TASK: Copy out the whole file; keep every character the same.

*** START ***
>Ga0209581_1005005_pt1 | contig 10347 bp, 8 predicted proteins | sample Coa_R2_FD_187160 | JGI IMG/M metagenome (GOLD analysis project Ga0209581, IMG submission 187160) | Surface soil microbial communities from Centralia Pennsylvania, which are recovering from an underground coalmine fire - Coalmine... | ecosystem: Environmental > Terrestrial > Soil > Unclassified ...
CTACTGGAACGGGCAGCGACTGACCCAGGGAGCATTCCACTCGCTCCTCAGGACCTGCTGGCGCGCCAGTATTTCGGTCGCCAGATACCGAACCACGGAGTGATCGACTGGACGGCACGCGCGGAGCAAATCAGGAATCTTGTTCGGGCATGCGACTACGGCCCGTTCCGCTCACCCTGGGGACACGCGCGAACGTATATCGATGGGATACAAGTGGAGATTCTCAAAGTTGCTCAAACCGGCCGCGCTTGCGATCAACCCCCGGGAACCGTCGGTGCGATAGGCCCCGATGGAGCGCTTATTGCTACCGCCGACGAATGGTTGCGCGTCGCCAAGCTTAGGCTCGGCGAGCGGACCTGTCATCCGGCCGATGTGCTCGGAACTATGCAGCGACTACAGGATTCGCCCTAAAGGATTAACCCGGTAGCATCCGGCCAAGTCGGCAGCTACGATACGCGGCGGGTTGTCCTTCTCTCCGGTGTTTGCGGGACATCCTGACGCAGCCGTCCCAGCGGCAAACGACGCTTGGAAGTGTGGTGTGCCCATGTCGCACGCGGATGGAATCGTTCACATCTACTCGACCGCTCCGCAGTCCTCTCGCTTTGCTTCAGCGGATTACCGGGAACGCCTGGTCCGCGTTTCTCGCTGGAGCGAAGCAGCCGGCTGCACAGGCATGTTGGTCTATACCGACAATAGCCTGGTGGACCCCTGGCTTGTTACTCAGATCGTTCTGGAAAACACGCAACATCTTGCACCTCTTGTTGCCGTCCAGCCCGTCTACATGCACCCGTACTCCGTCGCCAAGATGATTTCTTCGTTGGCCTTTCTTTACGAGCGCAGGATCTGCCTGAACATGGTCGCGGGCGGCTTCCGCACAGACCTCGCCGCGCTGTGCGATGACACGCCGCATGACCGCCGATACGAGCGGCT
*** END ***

>Ga0209581_1005005_pt1 | contig 10347 bp, 8 predicted proteins | sample Coa_R2_FD_187160 | JGI IMG/M metagenome (GOLD analysis project Ga0209581, IMG submission 187160) | Surface soil microbial communities from Centralia Pennsylvania, which are recovering from an underground coalmine fire - Coalmine... | ecosystem: Environmental > Terrestrial > Soil > Unclassified ...
CTACTGGAACGGGCAGCGACTGACCCAGGGAGCATTCCACTCGCTCCTCAGGACCTGCTGGCGCGCCAGTATTTCGGTCGCCAGATACCGAACCACGGAGTGATCGACTGGACGGCACGCGCGGAGCAAATCAGGAATCTTGTTCGGGCATGCGACTACGGCCCGTTCCGCTCACCCTGGGGACACGCGCGAACGTATATCGATGGGATACAAGTGGAGATTCTCAAAGTTGCTCAAACCGGCCGCGCTTGCGATCAACCCCCGGGAACCGTCGGTGCGATAGGCCCCGATGGAGCGCTTATTGCTACCGCCGACGAATGGTTGCGCGTCGCCAAGCTTAGGCTCGGCGAGCGGACCTGTCATCCGGCCGATGTGCTCGGAACTATGCAGCGACTACAGGATTCGCCCTAAAGGATTAACCCGGTAGCATCCGGCCAAGTCGGCAGCTACGATACGCGGCGGGTTGTCCTTCTCTCCGGTGTTTGCGGGACATCCTGACGCAGCCGTCCCAGCGGCAAACGACGCTTGGAAGTGTGGTGTGCCCATGTCGCACGCGGATGGAATCGTTCACATCTACTCGACCGCTCCGCAGTCCTCTCGCTTTGCTTCAGCGGATTACCGGGAACGCCTGGTCCGCGTTTCTCGCTGGAGCGAAGCAGCCGGCTGCACAGGCATGTTGGTCTATACCGACAATAGCCTGGTGGACCCCTGGCTTGTTACTCAGATCGTTCTGGAAAACACGCAACATCTTGCACCTCTTGTTGCCGTCCAGCCCGTCTACATGCACCCGTACTCCGTCGCCAAGATGATTTCTTCGTTGGCCTTTCTTTACGAGCGCAGGATCTGCCTGAACATGGTCGCGGGCGGCTTCCGCACAGACCTCGCCGCGCTGTGCGATGACACGCCGCATGACCGCCGATACGAGCGGCT